The question does arise why the combatants did not make more use of spotted fires.  Well there were some problems with technology.  The oft cited issue involved the lag in communications.  However one can imagine Lowe, a few hundred feet above Tidball’s guns, shouting down, “… a little to the left…” or “… give it one more turn of elevation….”  But at best Lowe could only offer a description of where the shot fell.  He could not aid the direction of the next shot.

You see, the real problem was not with communications, but with the guns themselves.  In order to “spot” a round, the observer and gunners must have some reasonable way to have the projectile fall in a predictable manner – in other words, consistent shot pattern.  Civil War artillery lacked recoil dampening or compensating systems.  The projectiles used rudimentary time fuses which were prone to failure.  The projectiles themselves, both rifled and smoothbore, were apt to take erratic ballistic courses.  And none of this took into account the effects of wind, weather and temperature.  Putting two successive rounds in the same spot required luck in addition to the skill of the gun crew.

Predicted fire would have to wait a few more decades until recoil systems, better projectiles and guns, advanced firing tables, and proper weather reports would enable gunners to place rounds on a target with some degree of regularity.  At that point, “spotting” was not only possible, but required!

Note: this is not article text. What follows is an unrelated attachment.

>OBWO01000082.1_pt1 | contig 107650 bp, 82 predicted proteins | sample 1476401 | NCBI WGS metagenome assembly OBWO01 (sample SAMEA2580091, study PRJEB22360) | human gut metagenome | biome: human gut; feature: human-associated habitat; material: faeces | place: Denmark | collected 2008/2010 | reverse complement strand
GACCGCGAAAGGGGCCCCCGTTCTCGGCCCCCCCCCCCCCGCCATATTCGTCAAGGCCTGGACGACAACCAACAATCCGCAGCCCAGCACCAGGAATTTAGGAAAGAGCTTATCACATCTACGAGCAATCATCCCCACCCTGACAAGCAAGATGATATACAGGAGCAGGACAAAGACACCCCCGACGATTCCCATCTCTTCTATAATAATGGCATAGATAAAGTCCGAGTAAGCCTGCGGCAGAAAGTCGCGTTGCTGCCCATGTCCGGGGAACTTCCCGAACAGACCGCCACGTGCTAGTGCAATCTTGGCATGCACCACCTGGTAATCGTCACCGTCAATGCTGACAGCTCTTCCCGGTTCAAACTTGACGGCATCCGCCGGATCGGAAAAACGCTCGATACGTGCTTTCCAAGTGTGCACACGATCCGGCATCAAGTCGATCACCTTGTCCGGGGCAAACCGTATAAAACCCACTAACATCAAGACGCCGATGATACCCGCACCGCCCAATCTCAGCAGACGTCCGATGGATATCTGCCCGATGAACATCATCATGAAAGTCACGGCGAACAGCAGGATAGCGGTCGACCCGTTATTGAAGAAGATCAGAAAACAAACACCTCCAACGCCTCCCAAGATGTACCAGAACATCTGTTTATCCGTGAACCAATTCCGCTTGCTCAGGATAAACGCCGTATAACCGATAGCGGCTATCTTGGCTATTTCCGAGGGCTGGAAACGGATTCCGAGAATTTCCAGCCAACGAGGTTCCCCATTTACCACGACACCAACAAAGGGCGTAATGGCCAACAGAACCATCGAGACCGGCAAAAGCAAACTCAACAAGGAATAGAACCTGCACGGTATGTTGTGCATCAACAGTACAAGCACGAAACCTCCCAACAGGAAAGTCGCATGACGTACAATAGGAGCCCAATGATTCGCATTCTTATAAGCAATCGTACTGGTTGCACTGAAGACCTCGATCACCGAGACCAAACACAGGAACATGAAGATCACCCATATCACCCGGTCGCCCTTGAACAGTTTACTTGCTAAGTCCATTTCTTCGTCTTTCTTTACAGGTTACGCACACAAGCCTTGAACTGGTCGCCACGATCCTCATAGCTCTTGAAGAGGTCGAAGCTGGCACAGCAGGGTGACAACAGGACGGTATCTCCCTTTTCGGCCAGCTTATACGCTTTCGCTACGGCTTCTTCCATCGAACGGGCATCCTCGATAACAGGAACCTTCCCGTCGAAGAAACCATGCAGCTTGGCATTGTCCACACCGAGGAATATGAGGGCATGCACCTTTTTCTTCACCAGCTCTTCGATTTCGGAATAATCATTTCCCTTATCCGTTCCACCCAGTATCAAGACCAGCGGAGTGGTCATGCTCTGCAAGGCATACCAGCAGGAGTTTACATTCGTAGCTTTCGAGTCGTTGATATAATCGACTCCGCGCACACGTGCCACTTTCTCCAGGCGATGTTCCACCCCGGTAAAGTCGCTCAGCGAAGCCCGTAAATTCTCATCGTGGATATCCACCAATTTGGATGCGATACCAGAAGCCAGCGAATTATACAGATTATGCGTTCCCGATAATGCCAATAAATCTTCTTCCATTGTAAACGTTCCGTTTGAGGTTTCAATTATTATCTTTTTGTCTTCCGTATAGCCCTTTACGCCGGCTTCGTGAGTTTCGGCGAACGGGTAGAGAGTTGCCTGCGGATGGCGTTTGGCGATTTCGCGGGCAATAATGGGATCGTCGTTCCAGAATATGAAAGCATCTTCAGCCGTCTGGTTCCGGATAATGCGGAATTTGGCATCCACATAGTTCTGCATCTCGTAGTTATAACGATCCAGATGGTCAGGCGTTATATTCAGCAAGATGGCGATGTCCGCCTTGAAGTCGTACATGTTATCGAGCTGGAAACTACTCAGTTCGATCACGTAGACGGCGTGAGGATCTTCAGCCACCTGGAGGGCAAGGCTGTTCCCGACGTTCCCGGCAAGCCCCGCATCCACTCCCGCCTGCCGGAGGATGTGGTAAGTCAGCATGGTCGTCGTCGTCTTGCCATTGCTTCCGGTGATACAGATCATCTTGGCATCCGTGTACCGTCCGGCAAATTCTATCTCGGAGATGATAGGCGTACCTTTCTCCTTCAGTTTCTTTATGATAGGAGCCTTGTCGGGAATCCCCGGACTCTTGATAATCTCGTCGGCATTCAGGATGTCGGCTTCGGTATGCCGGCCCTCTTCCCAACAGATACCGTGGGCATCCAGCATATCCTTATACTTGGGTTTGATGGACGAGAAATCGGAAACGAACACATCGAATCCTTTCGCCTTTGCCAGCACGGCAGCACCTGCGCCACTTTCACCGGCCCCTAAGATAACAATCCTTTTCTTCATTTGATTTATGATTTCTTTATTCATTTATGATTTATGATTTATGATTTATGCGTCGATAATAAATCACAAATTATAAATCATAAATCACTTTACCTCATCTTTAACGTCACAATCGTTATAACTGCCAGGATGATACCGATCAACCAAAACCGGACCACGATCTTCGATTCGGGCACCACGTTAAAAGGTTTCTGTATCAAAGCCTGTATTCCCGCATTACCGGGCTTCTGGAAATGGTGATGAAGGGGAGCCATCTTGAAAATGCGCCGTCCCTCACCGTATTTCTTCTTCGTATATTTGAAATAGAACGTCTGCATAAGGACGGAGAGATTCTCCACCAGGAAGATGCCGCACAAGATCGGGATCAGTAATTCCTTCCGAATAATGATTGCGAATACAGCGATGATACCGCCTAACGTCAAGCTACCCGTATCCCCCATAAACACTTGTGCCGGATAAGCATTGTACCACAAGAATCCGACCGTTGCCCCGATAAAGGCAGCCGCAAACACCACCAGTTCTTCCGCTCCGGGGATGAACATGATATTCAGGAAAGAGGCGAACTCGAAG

Fire Effects Considered: The Rifle Musket and Artillery

If you’ve read even a bit about Civil War tactics, you are probably aware of the oft cited change on the battlefield ushered in by the rifle musket.  From my view-point, the discussion lands in two camps – the “traditionalists” who contend the minie ball and rifle musket changed everything; and the counter, revisionist if you want, argument featuring interpretations by assessing battlefield accounts and raw data.  I call these “quantitatives” as I don’t think their goal is to revise history, but rather make it sharper to the actual form.  (And I’ll gladly acknowledge I prefer the quantitative camp myself.)

While I’ve long played the role of skeptic in discussions about the “modernity” of the Civil War, there is some weight to the traditionalist argument.  There were new, or at least fresh, aspects to the battlespace in 1861-65.  We might argue if those aspects were indeed first seen here in America or on other fields prior to Fort Sumter.  But I think most would agree the battlefield had changed in some manner in the time after the last major American combat experience (the Mexican War), more so since the War of 1812.  But can we attribute that simply to the advent of rifle muskets?